A new national Holocaust Memorial and Learning Centre in the heart of London was first mooted in 2015 – today, six and a half years later – we are thrilled that Victoria Tower Gardens next to the Houses of Parliament will be the home of the national Holocaust Memorial & Learning Centre.
The Memorial will honour the six million Jewish men, women and children who were murdered in the Holocaust, and all other victims of Nazi persecution. The co-located learning centre will also focus on subsequent genocides.
This Memorial also respects the men and women whose lives are a testament to the endurance and the strength of the human spirit – the inspiring survivors.
In a world where Holocaust denial, distortion and revisionism is on the increase, we have a duty to provide the unvarnished facts.
The Memorial will stand as a reminder of the horrors of the past and will encourage reflection on their implications for British government and society, both at the time and subsequently.
The view of Parliament from the Memorial will serve as a permanent reminder that political decisions have far-reaching consequences.
The exhibition will address the complexities of Britain’s ambiguous responses to the Holocaust, and encourage visitors to critically reflect on whether more could have been done, both by policymakers and by society as a whole.
The Memorial will be an opportunity for all of us to reflect on a crime unique in human history.
One where six million innocent people – men, women, children, babies – were sent to their deaths just for being different, just for being Jewish.
It is also a chance to reflect on the hundreds of thousands of Roma, thousands of gay and disabled people murdered by the Nazis. It is important that we not only focus on how they died, but also how they lived – as fathers, as mothers, as sons, as daughters, as brothers and sisters who loved and hoped and dreamed, just like everyone of us.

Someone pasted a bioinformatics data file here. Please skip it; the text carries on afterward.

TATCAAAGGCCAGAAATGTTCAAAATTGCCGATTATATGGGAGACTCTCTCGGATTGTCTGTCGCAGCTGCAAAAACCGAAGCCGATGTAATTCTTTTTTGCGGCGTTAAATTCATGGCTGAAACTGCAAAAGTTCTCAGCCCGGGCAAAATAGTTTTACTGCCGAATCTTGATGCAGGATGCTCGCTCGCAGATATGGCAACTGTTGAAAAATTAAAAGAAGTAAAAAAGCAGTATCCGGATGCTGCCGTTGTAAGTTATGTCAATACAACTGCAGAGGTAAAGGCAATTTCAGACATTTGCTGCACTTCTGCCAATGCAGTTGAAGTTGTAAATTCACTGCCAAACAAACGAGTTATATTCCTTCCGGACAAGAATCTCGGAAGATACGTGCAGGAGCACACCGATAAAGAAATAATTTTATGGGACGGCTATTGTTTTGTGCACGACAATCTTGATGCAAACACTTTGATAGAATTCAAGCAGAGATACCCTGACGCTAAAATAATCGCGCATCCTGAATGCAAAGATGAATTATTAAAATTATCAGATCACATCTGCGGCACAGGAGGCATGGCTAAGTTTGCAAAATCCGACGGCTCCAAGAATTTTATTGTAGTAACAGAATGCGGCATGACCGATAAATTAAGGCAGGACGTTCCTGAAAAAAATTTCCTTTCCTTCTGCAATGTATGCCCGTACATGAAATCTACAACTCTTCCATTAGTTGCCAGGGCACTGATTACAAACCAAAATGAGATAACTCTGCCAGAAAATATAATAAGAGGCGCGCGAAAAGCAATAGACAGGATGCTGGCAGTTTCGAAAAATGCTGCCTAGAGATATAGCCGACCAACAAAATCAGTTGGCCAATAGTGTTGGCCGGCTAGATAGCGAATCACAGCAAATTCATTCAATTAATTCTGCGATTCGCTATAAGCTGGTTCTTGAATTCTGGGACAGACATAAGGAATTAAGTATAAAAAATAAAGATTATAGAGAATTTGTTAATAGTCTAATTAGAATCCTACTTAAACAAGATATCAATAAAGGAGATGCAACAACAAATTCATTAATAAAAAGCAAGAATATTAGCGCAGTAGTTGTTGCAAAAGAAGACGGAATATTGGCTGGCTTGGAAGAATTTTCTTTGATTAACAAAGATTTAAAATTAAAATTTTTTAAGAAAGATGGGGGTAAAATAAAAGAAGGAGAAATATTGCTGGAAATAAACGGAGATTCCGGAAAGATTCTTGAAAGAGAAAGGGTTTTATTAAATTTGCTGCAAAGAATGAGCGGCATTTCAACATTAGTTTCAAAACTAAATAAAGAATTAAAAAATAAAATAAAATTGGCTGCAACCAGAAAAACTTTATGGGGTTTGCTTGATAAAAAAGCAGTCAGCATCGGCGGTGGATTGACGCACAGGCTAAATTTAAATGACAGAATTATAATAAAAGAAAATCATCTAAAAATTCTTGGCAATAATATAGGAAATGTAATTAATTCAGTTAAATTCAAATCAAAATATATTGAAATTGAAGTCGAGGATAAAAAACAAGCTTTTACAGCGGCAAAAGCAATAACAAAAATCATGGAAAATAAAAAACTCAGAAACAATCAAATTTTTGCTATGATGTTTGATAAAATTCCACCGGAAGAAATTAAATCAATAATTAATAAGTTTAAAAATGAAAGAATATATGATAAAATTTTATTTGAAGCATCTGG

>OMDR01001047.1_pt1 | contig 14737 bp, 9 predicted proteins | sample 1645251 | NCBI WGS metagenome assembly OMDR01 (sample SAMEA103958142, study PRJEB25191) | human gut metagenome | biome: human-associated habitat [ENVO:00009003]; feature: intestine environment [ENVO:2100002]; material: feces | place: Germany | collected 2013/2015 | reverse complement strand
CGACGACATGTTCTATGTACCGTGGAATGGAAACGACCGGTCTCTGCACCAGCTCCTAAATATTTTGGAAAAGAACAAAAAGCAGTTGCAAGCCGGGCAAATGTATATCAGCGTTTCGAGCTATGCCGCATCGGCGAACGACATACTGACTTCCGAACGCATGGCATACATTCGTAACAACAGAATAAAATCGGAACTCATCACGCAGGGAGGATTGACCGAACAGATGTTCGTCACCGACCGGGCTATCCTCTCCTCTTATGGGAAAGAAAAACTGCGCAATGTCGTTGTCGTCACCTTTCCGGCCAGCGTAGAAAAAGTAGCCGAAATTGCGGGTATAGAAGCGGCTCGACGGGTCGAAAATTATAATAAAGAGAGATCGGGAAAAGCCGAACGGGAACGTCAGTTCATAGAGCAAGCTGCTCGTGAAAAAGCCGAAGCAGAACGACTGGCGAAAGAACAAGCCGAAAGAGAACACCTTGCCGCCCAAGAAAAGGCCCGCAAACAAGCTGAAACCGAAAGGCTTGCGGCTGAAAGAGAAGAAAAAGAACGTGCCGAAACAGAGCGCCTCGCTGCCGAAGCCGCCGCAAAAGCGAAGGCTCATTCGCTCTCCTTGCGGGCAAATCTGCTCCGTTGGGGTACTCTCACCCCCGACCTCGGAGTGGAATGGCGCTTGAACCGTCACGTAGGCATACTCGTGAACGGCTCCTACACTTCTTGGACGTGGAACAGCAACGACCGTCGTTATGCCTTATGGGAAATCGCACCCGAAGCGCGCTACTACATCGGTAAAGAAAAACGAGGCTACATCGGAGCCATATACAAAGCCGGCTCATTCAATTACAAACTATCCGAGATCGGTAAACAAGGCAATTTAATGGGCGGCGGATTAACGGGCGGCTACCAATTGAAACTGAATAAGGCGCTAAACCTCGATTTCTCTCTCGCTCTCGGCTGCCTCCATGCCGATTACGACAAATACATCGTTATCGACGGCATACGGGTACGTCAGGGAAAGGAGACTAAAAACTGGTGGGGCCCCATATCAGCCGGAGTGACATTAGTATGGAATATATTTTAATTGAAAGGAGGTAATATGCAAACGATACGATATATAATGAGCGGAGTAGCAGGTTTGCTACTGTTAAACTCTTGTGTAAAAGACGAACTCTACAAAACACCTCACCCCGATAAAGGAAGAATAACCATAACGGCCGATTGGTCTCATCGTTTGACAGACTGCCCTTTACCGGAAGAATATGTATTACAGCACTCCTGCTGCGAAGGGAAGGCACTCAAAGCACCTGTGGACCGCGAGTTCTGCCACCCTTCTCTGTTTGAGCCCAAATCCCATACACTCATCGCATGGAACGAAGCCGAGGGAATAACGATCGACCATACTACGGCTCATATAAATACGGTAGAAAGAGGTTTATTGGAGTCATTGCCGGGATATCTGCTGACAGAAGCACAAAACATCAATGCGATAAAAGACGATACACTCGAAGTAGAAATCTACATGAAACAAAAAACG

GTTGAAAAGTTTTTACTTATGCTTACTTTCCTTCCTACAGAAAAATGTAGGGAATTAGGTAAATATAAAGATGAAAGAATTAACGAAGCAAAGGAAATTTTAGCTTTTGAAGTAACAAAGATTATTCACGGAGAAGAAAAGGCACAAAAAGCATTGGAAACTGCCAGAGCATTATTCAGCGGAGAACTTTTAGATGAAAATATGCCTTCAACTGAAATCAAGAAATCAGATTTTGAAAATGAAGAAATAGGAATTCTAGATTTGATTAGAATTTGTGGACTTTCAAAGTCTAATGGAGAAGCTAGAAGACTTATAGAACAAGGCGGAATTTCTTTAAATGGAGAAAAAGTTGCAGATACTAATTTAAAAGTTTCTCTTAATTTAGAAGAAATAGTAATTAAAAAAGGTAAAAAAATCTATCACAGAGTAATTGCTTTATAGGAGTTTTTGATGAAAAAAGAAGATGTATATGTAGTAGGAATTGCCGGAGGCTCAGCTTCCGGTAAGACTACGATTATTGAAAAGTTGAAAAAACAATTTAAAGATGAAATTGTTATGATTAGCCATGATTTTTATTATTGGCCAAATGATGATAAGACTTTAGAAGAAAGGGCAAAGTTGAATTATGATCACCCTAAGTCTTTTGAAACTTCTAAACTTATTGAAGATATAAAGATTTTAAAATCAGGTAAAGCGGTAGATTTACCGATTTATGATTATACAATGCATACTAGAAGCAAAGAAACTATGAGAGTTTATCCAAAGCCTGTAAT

We have a duty to ensure that we all understand how this evil was allowed to happen; how so many people succumbed to their darkest instincts, and perhaps more importantly how so many others stood silent.
It is not enough to just listen, learn and remember – remembrance without purpose, without action changes nothing.
The Holocaust may have reached its climax at Treblinka and Auschwitz, but it started in the hearts of ordinary men and women.
When the true horror of the Holocaust was revealed we collectively said ‘never again’ but we have all seen the madness that can sweep through nations – Cambodia, Rwanda, Bosnia, and Darfur – they shock our conscience, but they are the extreme of a spectrum of ignorance and intolerance that we see every day; the bigotry that says another person is less than my equal, less than human. These are the seeds of hate that we cannot let take root.
The words “never again” have become synonymous with the Holocaust and are a challenge to us all to reject hatred in all of its forms, including antisemitism, which has no place in a civilized world.
We must confront the reality that around the world, antisemitism is on the rise. The recent conflict between Israel and Gaza saw the Community Security Trust record over 628 of antisemitic incidents from 8 May to 7 June this year.
This record wave of anti-Jewish hate was accompanied by violent rhetoric and extremist incitement online, and anti-Israel demonstrations and rallies across the country.
We know that we’ll never be able to wipe out hatred and we won’t entirely erase the scourge of antisemitism, but the exhibition and education offered by the new Holocaust Memorial and Learning Centre will ensure that we are all aware of where hatred can lead.
Lord Eric Pickles and Ed Balls are co-chairs of the UK Holocaust Memorial Foundation.
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